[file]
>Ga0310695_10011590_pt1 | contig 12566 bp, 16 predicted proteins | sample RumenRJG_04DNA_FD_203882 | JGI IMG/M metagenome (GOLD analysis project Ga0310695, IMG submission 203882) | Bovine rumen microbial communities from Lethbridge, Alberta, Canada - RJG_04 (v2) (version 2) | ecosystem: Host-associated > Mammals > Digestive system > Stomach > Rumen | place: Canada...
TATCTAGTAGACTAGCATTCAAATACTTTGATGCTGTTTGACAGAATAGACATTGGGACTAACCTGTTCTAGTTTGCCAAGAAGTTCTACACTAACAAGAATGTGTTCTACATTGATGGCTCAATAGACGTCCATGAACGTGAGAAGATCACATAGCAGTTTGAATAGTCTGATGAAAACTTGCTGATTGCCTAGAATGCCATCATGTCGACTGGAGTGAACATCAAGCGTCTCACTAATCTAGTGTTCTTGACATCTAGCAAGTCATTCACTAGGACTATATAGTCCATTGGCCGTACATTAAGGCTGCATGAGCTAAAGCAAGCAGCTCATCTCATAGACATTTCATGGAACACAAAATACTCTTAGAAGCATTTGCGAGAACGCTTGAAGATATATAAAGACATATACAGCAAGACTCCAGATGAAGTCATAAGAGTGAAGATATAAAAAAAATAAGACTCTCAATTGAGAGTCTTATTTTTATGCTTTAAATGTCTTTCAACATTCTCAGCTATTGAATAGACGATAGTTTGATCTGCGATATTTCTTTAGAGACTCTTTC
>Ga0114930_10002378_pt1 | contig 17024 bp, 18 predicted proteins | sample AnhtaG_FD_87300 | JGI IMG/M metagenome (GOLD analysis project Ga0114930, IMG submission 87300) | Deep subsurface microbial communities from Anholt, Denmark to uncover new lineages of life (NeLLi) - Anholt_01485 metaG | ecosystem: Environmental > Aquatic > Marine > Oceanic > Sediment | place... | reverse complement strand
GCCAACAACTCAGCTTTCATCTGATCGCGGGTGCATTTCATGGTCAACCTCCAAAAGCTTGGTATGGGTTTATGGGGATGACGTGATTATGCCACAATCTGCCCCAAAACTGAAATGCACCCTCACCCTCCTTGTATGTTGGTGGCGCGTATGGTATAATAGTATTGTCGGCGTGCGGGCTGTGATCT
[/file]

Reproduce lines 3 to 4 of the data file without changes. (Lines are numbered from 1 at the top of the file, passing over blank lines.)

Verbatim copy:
>Ga0114930_10002378_pt1 | contig 17024 bp, 18 predicted proteins | sample AnhtaG_FD_87300 | JGI IMG/M metagenome (GOLD analysis project Ga0114930, IMG submission 87300) | Deep subsurface microbial communities from Anholt, Denmark to uncover new lineages of life (NeLLi) - Anholt_01485 metaG | ecosystem: Environmental > Aquatic > Marine > Oceanic > Sediment | place... | reverse complement strand
GCCAACAACTCAGCTTTCATCTGATCGCGGGTGCATTTCATGGTCAACCTCCAAAAGCTTGGTATGGGTTTATGGGGATGACGTGATTATGCCACAATCTGCCCCAAAACTGAAATGCACCCTCACCCTCCTTGTATGTTGGTGGCGCGTATGGTATAATAGTATTGTCGGCGTGCGGGCTGTGATCT